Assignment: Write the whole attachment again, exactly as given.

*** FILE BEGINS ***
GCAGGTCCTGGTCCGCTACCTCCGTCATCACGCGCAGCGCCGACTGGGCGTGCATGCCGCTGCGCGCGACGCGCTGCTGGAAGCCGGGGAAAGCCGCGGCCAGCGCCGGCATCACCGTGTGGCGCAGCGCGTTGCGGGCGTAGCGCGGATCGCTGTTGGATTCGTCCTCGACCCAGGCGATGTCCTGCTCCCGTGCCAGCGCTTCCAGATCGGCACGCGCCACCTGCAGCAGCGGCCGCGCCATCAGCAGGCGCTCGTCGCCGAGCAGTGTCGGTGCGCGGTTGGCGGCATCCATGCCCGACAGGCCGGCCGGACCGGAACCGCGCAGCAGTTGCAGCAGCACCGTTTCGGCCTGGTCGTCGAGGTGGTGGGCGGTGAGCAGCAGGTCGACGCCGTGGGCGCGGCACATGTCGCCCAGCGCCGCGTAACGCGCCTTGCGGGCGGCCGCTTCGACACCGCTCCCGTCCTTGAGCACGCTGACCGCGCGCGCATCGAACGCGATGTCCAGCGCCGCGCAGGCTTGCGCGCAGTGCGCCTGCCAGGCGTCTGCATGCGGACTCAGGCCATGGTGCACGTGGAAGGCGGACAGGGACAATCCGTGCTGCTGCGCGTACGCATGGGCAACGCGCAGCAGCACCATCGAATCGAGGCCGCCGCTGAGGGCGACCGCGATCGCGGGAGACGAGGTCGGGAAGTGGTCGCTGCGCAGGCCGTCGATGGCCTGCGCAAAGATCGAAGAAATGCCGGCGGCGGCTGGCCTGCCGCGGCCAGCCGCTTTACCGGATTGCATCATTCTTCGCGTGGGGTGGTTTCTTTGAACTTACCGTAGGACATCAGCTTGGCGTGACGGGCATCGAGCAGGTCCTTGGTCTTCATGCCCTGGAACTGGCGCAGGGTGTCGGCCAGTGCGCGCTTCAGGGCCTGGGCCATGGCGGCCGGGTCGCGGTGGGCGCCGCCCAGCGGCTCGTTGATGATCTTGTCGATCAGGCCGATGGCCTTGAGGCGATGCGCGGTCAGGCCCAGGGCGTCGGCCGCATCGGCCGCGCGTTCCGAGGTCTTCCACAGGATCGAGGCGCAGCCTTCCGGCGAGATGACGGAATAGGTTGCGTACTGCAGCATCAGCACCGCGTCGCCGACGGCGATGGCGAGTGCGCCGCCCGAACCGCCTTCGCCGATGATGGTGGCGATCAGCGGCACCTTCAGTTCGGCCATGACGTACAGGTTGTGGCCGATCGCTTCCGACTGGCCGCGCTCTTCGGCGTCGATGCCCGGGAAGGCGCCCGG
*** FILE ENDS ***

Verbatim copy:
GCAGGTCCTGGTCCGCTACCTCCGTCATCACGCGCAGCGCCGACTGGGCGTGCATGCCGCTGCGCGCGACGCGCTGCTGGAAGCCGGGGAAAGCCGCGGCCAGCGCCGGCATCACCGTGTGGCGCAGCGCGTTGCGGGCGTAGCGCGGATCGCTGTTGGATTCGTCCTCGACCCAGGCGATGTCCTGCTCCCGTGCCAGCGCTTCCAGATCGGCACGCGCCACCTGCAGCAGCGGCCGCGCCATCAGCAGGCGCTCGTCGCCGAGCAGTGTCGGTGCGCGGTTGGCGGCATCCATGCCCGACAGGCCGGCCGGACCGGAACCGCGCAGCAGTTGCAGCAGCACCGTTTCGGCCTGGTCGTCGAGGTGGTGGGCGGTGAGCAGCAGGTCGACGCCGTGGGCGCGGCACATGTCGCCCAGCGCCGCGTAACGCGCCTTGCGGGCGGCCGCTTCGACACCGCTCCCGTCCTTGAGCACGCTGACCGCGCGCGCATCGAACGCGATGTCCAGCGCCGCGCAGGCTTGCGCGCAGTGCGCCTGCCAGGCGTCTGCATGCGGACTCAGGCCATGGTGCACGTGGAAGGCGGACAGGGACAATCCGTGCTGCTGCGCGTACGCATGGGCAACGCGCAGCAGCACCATCGAATCGAGGCCGCCGCTGAGGGCGACCGCGATCGCGGGAGACGAGGTCGGGAAGTGGTCGCTGCGCAGGCCGTCGATGGCCTGCGCAAAGATCGAAGAAATGCCGGCGGCGGCTGGCCTGCCGCGGCCAGCCGCTTTACCGGATTGCATCATTCTTCGCGTGGGGTGGTTTCTTTGAACTTACCGTAGGACATCAGCTTGGCGTGACGGGCATCGAGCAGGTCCTTGGTCTTCATGCCCTGGAACTGGCGCAGGGTGTCGGCCAGTGCGCGCTTCAGGGCCTGGGCCATGGCGGCCGGGTCGCGGTGGGCGCCGCCCAGCGGCTCGTTGATGATCTTGTCGATCAGGCCGATGGCCTTGAGGCGATGCGCGGTCAGGCCCAGGGCGTCGGCCGCATCGGCCGCGCGTTCCGAGGTCTTCCACAGGATCGAGGCGCAGCCTTCCGGCGAGATGACGGAATAGGTTGCGTACTGCAGCATCAGCACCGCGTCGCCGACGGCGATGGCGAGTGCGCCGCCCGAACCGCCTTCGCCGATGATGGTGGCGATCAGCGGCACCTTCAGTTCGGCCATGACGTACAGGTTGTGGCCGATCGCTTCCGACTGGCCGCGCTCTTCGGCGTCGATGCCCGGGAAGGCGCCCGG